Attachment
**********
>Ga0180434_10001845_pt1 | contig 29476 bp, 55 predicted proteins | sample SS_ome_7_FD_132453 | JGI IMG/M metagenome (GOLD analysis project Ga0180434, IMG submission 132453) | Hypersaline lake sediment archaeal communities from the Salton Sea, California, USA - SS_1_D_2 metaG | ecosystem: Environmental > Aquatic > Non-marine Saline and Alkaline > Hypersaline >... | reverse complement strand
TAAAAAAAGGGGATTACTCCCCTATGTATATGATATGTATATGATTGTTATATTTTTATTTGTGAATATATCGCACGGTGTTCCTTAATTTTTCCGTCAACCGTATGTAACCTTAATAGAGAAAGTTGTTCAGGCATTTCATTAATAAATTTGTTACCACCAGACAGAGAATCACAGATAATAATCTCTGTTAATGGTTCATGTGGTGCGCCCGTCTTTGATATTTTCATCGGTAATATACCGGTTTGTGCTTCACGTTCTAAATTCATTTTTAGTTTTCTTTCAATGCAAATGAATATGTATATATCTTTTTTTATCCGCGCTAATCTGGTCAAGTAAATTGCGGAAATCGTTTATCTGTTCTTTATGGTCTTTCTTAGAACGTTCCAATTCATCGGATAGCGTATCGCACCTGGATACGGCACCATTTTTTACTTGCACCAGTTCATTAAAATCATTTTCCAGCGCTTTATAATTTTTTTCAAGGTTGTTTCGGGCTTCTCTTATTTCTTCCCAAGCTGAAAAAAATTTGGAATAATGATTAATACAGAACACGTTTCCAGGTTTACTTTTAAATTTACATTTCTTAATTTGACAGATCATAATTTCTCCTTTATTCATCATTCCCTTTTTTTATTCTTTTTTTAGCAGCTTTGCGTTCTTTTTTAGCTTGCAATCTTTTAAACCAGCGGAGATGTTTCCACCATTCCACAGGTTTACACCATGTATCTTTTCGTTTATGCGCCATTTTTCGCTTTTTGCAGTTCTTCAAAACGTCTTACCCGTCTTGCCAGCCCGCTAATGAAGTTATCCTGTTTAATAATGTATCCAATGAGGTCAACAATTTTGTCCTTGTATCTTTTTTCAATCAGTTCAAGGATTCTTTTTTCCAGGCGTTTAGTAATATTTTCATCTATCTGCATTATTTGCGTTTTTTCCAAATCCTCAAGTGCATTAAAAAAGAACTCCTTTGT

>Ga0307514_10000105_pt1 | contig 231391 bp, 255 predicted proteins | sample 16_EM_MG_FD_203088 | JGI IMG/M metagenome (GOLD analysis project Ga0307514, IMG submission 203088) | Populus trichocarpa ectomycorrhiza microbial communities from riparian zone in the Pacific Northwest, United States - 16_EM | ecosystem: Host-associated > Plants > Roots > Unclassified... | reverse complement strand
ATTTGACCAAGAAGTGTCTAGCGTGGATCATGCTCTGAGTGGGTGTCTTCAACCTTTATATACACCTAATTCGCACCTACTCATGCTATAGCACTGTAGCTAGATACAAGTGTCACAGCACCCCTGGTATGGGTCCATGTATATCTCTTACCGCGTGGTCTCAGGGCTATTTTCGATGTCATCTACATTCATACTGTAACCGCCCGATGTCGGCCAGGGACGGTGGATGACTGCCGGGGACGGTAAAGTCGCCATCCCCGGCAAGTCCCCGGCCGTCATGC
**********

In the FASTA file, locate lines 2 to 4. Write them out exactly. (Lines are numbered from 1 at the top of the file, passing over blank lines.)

TAAAAAAAGGGGATTACTCCCCTATGTATATGATATGTATATGATTGTTATATTTTTATTTGTGAATATATCGCACGGTGTTCCTTAATTTTTCCGTCAACCGTATGTAACCTTAATAGAGAAAGTTGTTCAGGCATTTCATTAATAAATTTGTTACCACCAGACAGAGAATCACAGATAATAATCTCTGTTAATGGTTCATGTGGTGCGCCCGTCTTTGATATTTTCATCGGTAATATACCGGTTTGTGCTTCACGTTCTAAATTCATTTTTAGTTTTCTTTCAATGCAAATGAATATGTATATATCTTTTTTTATCCGCGCTAATCTGGTCAAGTAAATTGCGGAAATCGTTTATCTGTTCTTTATGGTCTTTCTTAGAACGTTCCAATTCATCGGATAGCGTATCGCACCTGGATACGGCACCATTTTTTACTTGCACCAGTTCATTAAAATCATTTTCCAGCGCTTTATAATTTTTTTCAAGGTTGTTTCGGGCTTCTCTTATTTCTTCCCAAGCTGAAAAAAATTTGGAATAATGATTAATACAGAACACGTTTCCAGGTTTACTTTTAAATTTACATTTCTTAATTTGACAGATCATAATTTCTCCTTTATTCATCATTCCCTTTTTTTATTCTTTTTTTAGCAGCTTTGCGTTCTTTTTTAGCTTGCAATCTTTTAAACCAGCGGAGATGTTTCCACCATTCCACAGGTTTACACCATGTATCTTTTCGTTTATGCGCCATTTTTCGCTTTTTGCAGTTCTTCAAAACGTCTTACCCGTCTTGCCAGCCCGCTAATGAAGTTATCCTGTTTAATAATGTATCCAATGAGGTCAACAATTTTGTCCTTGTATCTTTTTTCAATCAGTTCAAGGATTCTTTTTTCCAGGCGTTTAGTAATATTTTCATCTATCTGCATTATTTGCGTTTTTTCCAAATCCTCAAGTGCATTAAAAAAGAACTCCTTTGT

>Ga0307514_10000105_pt1 | contig 231391 bp, 255 predicted proteins | sample 16_EM_MG_FD_203088 | JGI IMG/M metagenome (GOLD analysis project Ga0307514, IMG submission 203088) | Populus trichocarpa ectomycorrhiza microbial communities from riparian zone in the Pacific Northwest, United States - 16_EM | ecosystem: Host-associated > Plants > Roots > Unclassified... | reverse complement strand
ATTTGACCAAGAAGTGTCTAGCGTGGATCATGCTCTGAGTGGGTGTCTTCAACCTTTATATACACCTAATTCGCACCTACTCATGCTATAGCACTGTAGCTAGATACAAGTGTCACAGCACCCCTGGTATGGGTCCATGTATATCTCTTACCGCGTGGTCTCAGGGCTATTTTCGATGTCATCTACATTCATACTGTAACCGCCCGATGTCGGCCAGGGACGGTGGATGACTGCCGGGGACGGTAAAGTCGCCATCCCCGGCAAGTCCCCGGCCGTCATGC